First work to use apply IPA throughout[edit]

I would have thought that A Grammar of the Dialect of Windhill in 1893 by Joseph Wright would be a contender for this title? Does anyone know of other early linguistic works that made practical use of IPA? Epa101 (talk) 21:19, 16 April 2008 (UTC)

revisions of 1938, 1947 and 1951[edit]

Tsutomu Akamatsu, "A critique of the IPA chart (revised to 1951, 1979 and 1989)" has a copy of the 1951 revision. Should we fix the following sentence?

The alphabet has undergone a number of revisions during its history, with the 1932 version used for over half a century, until the IPA Kiel Convention of 1989.
And replace it with the following :
The alphabet has undergone a number of revisions during its history, with the 1951 version used for almost thirty years, until the IPA Kiel Convention of 1989.

The differences with the 1932 revision are:

  • ʓ and ʆ are in IPA-1951, not in IPA-1932
  • ř (IPA-1932) is replaced by ɼ in IPA-1951
  • ƞ and ɧ are in IPA-1951, not in IPA-1932
  • already ɪ (small capital i) in IPA-1932
  • ƾ and ƻ as alternatives to ts and dz are in IPA-1951, not in IPA-1932
  • the r-coloured eɹ, aɹ, ɔɹ, ... and alternatives eʴ, aʴ, ɔʴ, ... and ᶒ, ᶏ, ᶗ, ... are in IPA-1951, not in IPA-1932
  • the r-coloured əɹ, əʴ, ᶕ or ɚ are in IPA-1951, not in IPA-1932
  • tongue raised e˔ or e̝ and tongue lowered e˕ or e̞ in IPA-1951, but only tongue slightly raised ˔ and tongue slightly lowered ˕ in IPA-1932
  • tongue advanced u˖ or u̟, t˖ or t̟ and tongue retracted i˗ or i̠, t˗ or t̠ are in IPA-1951, not in IPA-1932

--Moyogo/ (talk) 19:07, 20 June 2012 (UTC)

There's also revisions for 1938 and 1947 in Le Maître phonétique. I'll note the differences. --Moyogo/ (talk) 12:17, 21 June 2012 (UTC)

non IPA[edit]

A non-IPA chart from 1888. Many of the symbols would end up being used by the IPA, but others, such as Greek τ δ ν for dental [t̪ d̪ n̪] and π μ for [p̪ m̪], would not be. Script and rotated letters would be used by the IPA, but not bold or italic typeface. This system includes a level of phonetic detail in its letters that the IPA transcribes with diacritics.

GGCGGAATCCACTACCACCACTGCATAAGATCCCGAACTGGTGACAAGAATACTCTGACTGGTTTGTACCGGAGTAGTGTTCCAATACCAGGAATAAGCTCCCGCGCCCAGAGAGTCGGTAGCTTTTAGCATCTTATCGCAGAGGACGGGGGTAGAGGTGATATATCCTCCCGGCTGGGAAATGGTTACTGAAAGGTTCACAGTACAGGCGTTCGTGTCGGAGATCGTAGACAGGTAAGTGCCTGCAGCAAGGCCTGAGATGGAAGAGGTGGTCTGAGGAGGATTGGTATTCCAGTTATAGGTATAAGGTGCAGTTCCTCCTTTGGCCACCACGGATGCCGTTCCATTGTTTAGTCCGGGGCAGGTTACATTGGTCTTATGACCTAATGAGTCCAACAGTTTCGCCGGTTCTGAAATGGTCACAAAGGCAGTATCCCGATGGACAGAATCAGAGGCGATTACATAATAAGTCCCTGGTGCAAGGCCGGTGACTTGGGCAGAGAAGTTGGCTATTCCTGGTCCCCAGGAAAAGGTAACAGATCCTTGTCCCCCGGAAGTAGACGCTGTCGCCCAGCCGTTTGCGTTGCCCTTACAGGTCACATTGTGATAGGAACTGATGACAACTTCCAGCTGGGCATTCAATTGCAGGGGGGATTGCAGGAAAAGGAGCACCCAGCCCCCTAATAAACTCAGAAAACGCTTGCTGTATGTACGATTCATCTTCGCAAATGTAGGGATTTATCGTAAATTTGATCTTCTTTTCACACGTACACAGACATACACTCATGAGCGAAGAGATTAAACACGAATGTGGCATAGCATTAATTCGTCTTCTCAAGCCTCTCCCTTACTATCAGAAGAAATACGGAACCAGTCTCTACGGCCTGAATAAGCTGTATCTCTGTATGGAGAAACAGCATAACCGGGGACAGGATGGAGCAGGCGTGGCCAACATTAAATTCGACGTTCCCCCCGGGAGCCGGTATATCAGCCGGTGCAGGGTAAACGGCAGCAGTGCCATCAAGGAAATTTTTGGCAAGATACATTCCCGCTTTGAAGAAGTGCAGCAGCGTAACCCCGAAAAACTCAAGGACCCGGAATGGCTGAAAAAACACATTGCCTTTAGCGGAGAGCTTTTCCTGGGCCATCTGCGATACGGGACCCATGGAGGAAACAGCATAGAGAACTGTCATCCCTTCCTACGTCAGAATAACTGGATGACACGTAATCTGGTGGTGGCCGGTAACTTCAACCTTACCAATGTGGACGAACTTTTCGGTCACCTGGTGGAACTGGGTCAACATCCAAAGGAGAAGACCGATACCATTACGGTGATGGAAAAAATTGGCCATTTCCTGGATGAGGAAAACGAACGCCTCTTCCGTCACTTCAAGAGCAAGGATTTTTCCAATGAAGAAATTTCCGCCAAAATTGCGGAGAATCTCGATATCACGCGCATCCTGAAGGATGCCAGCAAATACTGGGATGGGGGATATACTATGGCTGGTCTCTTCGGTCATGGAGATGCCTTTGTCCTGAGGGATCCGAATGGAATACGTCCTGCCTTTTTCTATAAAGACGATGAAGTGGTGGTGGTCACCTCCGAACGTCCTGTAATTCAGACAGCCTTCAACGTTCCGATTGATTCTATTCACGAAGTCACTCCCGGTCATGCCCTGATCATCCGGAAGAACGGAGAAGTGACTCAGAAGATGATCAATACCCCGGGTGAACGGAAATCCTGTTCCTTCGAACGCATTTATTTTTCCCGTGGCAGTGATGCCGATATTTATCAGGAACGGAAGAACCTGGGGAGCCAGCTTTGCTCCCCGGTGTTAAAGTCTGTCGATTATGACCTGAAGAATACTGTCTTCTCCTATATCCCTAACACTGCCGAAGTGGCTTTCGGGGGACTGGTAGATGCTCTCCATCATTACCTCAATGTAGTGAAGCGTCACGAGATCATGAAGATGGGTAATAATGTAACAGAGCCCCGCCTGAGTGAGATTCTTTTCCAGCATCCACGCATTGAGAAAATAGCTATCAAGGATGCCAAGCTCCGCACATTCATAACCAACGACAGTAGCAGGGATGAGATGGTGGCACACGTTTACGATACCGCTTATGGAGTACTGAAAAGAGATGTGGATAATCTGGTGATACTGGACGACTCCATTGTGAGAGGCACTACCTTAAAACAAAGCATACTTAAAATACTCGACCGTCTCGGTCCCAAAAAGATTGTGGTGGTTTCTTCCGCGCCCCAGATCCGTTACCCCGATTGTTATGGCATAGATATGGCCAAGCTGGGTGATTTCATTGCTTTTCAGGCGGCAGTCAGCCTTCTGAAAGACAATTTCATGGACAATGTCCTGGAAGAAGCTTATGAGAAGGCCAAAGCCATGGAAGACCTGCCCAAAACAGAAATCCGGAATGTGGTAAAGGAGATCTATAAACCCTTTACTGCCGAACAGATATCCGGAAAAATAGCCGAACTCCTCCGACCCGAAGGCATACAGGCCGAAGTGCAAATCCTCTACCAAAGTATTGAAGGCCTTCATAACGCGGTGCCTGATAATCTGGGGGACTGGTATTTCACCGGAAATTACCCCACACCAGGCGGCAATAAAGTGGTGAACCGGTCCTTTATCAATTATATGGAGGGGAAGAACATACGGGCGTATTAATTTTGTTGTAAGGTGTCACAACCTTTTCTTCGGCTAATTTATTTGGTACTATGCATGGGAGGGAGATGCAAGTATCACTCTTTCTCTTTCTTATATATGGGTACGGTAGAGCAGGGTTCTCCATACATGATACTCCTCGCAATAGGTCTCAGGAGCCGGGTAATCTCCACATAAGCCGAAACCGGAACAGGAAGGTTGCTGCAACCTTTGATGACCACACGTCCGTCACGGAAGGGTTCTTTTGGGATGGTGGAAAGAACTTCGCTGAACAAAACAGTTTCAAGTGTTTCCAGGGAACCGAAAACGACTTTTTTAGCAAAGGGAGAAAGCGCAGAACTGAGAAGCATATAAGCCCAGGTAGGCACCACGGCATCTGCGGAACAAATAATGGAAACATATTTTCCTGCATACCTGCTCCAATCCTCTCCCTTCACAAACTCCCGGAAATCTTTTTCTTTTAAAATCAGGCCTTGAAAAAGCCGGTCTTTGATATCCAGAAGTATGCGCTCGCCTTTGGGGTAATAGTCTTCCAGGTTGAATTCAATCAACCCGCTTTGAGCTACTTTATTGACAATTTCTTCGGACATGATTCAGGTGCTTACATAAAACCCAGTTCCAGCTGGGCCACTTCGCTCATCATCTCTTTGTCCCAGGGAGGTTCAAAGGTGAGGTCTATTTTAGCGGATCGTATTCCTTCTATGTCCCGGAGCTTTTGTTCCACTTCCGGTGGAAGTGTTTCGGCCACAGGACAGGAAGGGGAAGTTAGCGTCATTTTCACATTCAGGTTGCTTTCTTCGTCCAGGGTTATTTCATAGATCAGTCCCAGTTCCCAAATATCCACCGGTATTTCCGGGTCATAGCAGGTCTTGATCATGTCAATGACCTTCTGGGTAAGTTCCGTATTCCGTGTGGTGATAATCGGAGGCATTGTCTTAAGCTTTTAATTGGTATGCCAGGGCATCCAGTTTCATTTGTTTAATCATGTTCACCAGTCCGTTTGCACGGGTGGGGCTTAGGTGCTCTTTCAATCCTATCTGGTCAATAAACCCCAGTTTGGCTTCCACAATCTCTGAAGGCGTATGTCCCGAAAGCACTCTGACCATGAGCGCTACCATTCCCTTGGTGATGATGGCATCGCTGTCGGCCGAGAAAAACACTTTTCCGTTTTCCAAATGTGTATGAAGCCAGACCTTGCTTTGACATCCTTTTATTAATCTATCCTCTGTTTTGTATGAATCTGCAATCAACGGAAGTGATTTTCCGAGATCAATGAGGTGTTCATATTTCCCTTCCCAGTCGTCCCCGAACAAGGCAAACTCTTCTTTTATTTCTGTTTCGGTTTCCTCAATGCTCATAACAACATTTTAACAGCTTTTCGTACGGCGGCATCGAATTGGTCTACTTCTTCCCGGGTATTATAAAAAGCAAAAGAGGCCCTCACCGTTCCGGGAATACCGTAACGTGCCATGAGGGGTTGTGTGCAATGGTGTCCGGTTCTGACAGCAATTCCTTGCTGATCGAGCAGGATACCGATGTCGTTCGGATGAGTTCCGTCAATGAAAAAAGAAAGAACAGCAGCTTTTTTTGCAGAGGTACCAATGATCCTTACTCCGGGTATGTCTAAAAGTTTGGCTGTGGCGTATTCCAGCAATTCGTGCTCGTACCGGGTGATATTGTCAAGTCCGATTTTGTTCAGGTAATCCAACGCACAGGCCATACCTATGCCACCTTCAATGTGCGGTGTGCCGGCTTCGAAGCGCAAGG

I removed the illustration of Wulff 1888. There were many phonetic transcription systems back then, IPA borrowed from many. We are not going to illustrate all those here, at least not with full charts. --Moyogo/ (talk) 05:31, 20 July 2012 (UTC)

It was an example, to clarify that the IPA was not created ex nihilo. We don't need to list them all just because we have one example. If you have a better example, great, but otherwise better this than nothing. — kwami (talk) 08:06, 20 July 2012 (UTC)
It think including the full charts of Wulff is misleading, as it would be for the systems of Müller, Lepsius, Powell, Böhmer, Ascoli, Rousselot, or Lundell. Also is Wulff's system relevant? Did anybody use it? Did IPA actually borrow from it? An illustration from Sweet's Romic alphabet would be much more on point since IPA did borrow from it. --Moyogo/ (talk) 09:39, 20 July 2012 (UTC)